Acclaimed comics creator George Pérez passed away on Friday, May 6, after revealing his stage 3 cancer diagnosis in December. Pérez has been remembered for plenty of comics across his long career, from creating the epic DC maxiseries Crisis on Infinite Earths with writer Marv Wolfman to collaborating with Marvel Comics’ Jim Starlin on the Infinity Gauntlet event that was partially adapted for Avengers: Infinity War. Everyone has a comic that introduced them to Pérez, but arguably his most enduring work came from his and Wolfman’s New Teen Titans run in 1980.
Comic book companies aren’t always kind to the creators they have in their employ, particularly as those creators’ works have become either big tentpole blockbusters seen by millions across the world or TV series that run for multiple seasons. At most, there are shoutouts, either in the form of referencing a particularly famous cover, landmark, or object named after a particular creator. Some, like Stan Lee or Uncanny X-Men’s Chris Claremont, have been able to get short cameos in movies like Thor or Avengers: Endgame. That was true for Pérez, whose big cameos came in a pair of Teen Titans Go episodes from 2021.
The first, titled “Marv Wolfman & George Pérez,” is a goofy take on how Wolfman and Pérez came up with their New Teen Titans run in 1980. Their deadline is approaching. Both men voice their animated counterparts, which lends itself a certain charm as they banter back and forth. Early in the episode, Wolfman intones that the pair must come up with a way to reinvent them, and in a reference to how big of a hit that relaunch was, he dramatically declares that they must “save DC Comics from certain financial doom!” as the camera zooms in on his face.
What follows is a series of skits where the two men cycle through concepts of what their new incarnation of the Titans will be, and in typical Titans Go fashion, is incredibly silly. One hypothetical version is the “Teen Tight-Hands,” a rather clear riff on the Ninja Turtles that sees the super-team as giant, talking hands who fight a villain called the Stapler; a second concept is the “Pit Crew Titans,” modeled after the old Speed Racer cartoon. The strangest and funniest of the bunch portrays the Titans like they’re the organs controlling Superman the same way Star Trek’s crew controls the Enterprise. Once they’ve shot down all their options they’ve created by looking around whatever room they’re in, Pérez literally pulls a sketch of the Titans Go! incarnation of the team out of his back pocket, and they both decide that’ll have to do.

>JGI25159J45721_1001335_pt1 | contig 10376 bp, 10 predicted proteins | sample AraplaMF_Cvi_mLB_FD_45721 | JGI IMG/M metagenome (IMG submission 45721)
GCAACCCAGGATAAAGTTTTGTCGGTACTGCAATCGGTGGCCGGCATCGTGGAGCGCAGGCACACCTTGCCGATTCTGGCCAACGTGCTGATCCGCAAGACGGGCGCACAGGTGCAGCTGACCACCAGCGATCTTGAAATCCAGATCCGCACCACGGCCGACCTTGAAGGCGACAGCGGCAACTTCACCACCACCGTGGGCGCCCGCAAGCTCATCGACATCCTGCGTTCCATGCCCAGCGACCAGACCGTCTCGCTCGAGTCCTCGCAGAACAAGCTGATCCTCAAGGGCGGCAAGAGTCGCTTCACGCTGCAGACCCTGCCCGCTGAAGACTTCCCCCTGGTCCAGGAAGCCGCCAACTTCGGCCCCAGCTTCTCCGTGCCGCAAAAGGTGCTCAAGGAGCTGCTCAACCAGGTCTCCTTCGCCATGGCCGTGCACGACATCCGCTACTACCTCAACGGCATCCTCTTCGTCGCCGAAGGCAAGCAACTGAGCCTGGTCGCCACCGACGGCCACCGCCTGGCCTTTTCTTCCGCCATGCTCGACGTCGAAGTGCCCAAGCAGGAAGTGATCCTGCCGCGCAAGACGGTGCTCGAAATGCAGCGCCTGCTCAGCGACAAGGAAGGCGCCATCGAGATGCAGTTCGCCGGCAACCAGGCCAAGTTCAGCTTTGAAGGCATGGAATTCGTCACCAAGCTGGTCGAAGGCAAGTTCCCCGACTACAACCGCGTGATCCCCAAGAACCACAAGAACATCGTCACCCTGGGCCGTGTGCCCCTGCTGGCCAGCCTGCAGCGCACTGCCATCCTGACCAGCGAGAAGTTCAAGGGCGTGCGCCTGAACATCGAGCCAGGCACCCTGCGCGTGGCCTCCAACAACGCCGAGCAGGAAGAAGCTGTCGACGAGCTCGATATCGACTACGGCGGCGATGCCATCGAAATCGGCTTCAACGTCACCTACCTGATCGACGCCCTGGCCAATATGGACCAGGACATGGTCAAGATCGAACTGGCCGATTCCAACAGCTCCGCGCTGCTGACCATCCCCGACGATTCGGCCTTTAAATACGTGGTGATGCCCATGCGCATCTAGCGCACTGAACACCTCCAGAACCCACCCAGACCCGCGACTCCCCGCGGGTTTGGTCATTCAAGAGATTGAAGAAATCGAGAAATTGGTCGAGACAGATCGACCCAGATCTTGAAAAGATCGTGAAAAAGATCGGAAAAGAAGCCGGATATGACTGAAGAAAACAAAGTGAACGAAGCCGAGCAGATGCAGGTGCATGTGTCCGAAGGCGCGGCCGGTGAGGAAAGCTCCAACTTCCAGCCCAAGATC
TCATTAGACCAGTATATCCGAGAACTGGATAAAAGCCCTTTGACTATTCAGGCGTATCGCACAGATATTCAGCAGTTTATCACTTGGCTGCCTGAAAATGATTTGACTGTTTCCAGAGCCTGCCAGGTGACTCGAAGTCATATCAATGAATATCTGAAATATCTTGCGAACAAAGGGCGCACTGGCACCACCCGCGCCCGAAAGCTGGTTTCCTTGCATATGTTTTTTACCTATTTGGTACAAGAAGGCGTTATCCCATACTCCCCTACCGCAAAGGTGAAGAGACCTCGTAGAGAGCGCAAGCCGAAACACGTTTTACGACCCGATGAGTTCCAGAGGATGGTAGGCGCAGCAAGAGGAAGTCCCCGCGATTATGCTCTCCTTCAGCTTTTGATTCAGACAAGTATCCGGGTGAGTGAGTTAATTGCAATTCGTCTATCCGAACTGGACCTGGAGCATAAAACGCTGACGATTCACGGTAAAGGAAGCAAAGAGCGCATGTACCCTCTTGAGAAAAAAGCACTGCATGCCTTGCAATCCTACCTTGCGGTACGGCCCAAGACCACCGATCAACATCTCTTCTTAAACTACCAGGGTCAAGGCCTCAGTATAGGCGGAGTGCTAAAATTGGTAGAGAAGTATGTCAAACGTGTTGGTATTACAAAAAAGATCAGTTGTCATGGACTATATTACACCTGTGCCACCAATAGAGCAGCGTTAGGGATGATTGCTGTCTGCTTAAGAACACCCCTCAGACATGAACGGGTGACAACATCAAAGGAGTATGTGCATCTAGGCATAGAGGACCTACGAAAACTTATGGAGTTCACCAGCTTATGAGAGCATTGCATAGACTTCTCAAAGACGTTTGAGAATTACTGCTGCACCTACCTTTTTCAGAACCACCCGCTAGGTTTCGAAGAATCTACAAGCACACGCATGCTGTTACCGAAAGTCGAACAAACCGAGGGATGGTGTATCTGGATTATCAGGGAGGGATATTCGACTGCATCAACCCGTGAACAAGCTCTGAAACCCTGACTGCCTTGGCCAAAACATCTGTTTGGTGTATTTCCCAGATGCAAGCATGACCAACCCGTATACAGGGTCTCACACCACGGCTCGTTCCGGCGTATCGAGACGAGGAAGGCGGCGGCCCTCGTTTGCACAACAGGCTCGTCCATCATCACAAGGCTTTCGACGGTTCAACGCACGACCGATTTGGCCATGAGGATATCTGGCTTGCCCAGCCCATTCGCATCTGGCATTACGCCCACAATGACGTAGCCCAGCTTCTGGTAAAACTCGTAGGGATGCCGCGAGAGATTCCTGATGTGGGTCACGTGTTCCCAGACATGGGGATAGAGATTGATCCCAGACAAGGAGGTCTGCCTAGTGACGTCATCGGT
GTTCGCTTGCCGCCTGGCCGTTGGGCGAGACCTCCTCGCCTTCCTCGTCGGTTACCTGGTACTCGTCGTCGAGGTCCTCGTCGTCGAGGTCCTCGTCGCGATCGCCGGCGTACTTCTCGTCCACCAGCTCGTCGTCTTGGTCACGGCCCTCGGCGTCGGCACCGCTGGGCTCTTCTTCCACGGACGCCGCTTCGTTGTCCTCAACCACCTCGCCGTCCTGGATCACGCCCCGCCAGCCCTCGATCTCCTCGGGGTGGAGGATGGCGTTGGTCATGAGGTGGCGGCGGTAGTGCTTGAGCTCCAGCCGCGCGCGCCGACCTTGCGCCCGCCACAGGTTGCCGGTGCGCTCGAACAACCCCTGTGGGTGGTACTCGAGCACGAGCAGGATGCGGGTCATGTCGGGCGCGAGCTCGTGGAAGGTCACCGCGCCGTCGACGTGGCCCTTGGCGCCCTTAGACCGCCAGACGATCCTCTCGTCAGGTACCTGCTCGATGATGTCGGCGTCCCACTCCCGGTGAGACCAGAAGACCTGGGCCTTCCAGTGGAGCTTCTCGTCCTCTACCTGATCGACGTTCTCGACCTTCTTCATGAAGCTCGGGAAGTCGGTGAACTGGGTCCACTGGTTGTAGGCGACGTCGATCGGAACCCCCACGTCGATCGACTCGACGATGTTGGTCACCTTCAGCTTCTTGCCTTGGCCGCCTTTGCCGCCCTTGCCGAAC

In the second episode, “Creative Geniuses,” the Titans go to their city’s Comic Con and are immediately met with fervor by Wolfman and Pérez. Robin, Starfire, and Raven have no clue who they are, but Cyborg and Beast Boy give their friends, and the audience, a quick primer on how the two men created Raven, Cyborg, and Starfire, and turned the team of heroes into a hit. When that’s not enough, Pérez and Wolfman transport the Titans to a comic book world modeled after Pérez’s original detailed, realistic renderings that also puts them in their original comics costumes.
Of Titans Go’s numerous real life guest stars—which includes LeBron James, Weird Al, and even Stan Lee—Pérez and Wolfman are two of the funniest they’ve had. You can tell they’re having fun getting to be a pair of trickster demigods who’ve taken delight in messing with the Titans over the decades. Compared to the episode named after them, their time in “Geniuses” is considerably shorter, as the Titans leave them to continue exploring the convention. When the Titans have to fight recurring nerd villain Control Freak, they do so by piloting a mecha made out of animated versions of their voice actors, and when all seems lost, Pérez and Wolfman return to form a big sword that delivers the killing blow. They then end the episode by transporting the Titans and their voice actors to the comic book dimension from before, cackling with glee as they’re chased by a giant chicken.
No seriously, this is a thing that happens. The show has always been delightfully strange, but this is easily one of its more out there moments, and it still makes for a pretty fun episode.
Teen Titans Go is a show that’s never shied away from the past. Beyond Easter eggs, the animated series used its 11-minute episodes to inform young viewers of the media that predated them (such as VCRs and Thundercats), and has taken shots at everything from the American college system to pyramid schemes. Two of its bigger episodes have put a focus on B.E.R.’s annoyingly catchy 80s synth rock-style song, “The Night Begins to Shine,” and rap group De La Soul’s decades-long effort to regain ownership of their music, which they later did in June of last year. Whatever else one could say about that series back in the day, the fact that it’s been able to consistently call back to the past in a way that feels educational rather than cloying or cynically corporate is arguably one of the best things about it.
Everyone learns about history in their own way, and with how long that Teen Titans Go has been running (and seems poised to continue), it’s possible Pérez’s two appearances on the show will be the way many learn of his work as they get older. Even if that winds up not being the case, the show let him loudly declare himself a “creative genius.” That’s not a bad way to honor the man who, by all accounts, absolutely lived up to that title.
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